Prostate cancer is the most common cancer among men in the UK.
Over 46,300 cases of the disease are diagnosed annually, with around 11,600 men dying of the disease each year.
According to a survey conducted by the Proton Therapy Centre in Prague, almost 15 per cent of men over the age of 50 admitted to having no idea of how common prostate cancer is.
Almost 40 per cent thought prostate cancer was less common than lung cancer.
The survey included 1,000 male participants in the UK.
“Much has been done to improve awareness of prostate cancer among at-risk groups, including men over the age of 50,” said Proton Therapy Centre medical director Dr Jiri Kubes.
“But our research shows there is still more to be done.”
Around one in eight men in the UK will get prostate cancer, with men over the age of 50 most at risk.
Experts say diagnosis is most common in men between the ages of 65 and 69.
Symptoms can include needing to urinate more frequently, often during the night, the need to rush to the toilet, difficulty in starting to urinate, and weak flow.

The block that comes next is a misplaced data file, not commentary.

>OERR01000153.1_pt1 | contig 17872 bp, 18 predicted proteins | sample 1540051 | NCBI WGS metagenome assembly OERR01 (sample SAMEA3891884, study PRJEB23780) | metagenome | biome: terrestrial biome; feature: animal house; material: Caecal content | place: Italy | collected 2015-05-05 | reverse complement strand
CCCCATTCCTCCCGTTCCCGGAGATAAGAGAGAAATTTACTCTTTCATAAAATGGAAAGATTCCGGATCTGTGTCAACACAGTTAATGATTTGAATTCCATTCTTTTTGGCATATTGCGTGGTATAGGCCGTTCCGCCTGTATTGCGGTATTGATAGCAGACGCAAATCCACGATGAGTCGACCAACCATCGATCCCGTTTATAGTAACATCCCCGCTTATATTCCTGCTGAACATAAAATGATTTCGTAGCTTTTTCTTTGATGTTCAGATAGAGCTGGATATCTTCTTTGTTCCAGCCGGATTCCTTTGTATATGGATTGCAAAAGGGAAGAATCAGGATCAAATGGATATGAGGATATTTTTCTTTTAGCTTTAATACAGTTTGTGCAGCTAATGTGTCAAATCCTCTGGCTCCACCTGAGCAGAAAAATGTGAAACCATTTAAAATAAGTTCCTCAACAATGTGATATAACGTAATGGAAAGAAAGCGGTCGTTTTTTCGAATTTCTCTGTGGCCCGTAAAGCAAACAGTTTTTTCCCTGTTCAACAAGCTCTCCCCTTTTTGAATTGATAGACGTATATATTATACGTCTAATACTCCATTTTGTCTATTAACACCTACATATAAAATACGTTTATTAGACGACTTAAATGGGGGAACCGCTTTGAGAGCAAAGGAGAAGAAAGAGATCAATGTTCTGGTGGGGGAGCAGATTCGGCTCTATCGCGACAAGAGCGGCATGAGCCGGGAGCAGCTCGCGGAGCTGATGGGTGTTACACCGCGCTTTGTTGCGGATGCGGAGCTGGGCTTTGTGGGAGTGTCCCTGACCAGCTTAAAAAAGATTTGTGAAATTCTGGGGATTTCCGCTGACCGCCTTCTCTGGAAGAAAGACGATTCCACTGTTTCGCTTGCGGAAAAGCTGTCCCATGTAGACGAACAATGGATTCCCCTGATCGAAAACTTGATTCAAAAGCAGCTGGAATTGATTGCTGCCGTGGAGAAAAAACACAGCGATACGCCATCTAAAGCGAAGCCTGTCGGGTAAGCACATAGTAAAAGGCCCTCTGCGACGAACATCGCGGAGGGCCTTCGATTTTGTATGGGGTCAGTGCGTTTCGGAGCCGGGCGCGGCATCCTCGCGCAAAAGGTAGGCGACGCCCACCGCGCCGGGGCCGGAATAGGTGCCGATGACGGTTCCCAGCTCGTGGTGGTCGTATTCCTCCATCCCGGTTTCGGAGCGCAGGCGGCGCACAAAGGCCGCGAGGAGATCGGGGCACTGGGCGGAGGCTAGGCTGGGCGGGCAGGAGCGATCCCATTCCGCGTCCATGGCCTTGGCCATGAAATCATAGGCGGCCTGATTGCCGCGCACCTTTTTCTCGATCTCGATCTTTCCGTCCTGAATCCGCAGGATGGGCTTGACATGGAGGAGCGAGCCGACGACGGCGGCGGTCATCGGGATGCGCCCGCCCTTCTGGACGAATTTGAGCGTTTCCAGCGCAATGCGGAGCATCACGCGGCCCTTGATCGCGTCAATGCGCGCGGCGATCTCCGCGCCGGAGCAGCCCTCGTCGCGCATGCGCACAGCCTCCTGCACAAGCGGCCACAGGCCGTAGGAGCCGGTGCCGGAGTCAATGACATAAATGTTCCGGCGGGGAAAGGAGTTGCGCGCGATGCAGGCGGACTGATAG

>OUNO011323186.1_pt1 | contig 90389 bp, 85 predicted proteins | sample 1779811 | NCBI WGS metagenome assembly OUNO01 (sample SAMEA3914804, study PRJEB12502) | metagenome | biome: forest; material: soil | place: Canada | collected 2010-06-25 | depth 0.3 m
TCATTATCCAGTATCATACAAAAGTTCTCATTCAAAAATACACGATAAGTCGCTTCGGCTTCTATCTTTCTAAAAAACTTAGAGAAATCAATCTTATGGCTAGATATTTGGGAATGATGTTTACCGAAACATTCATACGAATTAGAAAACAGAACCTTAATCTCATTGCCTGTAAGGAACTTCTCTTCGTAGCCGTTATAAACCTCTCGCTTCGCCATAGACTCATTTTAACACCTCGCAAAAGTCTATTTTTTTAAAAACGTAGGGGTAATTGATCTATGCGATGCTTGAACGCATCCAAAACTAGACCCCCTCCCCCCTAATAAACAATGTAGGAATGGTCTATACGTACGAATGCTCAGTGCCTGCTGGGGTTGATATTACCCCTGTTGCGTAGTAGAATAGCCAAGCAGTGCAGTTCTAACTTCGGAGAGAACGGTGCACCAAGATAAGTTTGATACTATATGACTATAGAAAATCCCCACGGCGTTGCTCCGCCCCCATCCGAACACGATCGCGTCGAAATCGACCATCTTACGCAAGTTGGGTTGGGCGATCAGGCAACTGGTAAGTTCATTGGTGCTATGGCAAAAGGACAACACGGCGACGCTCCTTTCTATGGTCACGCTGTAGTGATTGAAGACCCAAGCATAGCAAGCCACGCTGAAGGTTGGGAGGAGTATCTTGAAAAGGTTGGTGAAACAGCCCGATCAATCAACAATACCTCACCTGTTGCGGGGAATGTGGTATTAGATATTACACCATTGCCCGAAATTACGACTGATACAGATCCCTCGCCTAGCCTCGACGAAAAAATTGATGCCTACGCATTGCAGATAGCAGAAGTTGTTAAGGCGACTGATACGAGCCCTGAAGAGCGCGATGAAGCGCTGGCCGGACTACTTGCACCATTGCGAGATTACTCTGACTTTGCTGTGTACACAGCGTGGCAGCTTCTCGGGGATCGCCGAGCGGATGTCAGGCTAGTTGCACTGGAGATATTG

However, the disease can also be present without any symptoms.
Tests for prostate cancer include a digital rectal examination, a PSA test which measures the levels of prostate specific antigen in the blood, and a biopsy.
There is currently no screening programme for prostate cancer in the UK because it has not been proved that the benefits would outweigh the risks, according to the NHS.
“Men over the age of 50 should be keeping a close eye on the health of their prostate,” said Dr Kubes.
“For men with a family history of the disease, this should start even earlier.”
“Prostate cancer is extremely common in men but the chances of surviving the disease if you catch it early enough are good.”
“It’s therefore vital that men are aware of the early warning signs, and are visiting their GPs as soon as they suspect something may be wrong.”
Forty-three per cent of those polled recognised that prostate cancer is very common in the UK.
However, over two per cent still thought it affected only a small number of people.
Around 22 per cent of those aged 50 to 55 confessed they had no idea how common it is. This dropped to just eight per cent in those aged 66 and over.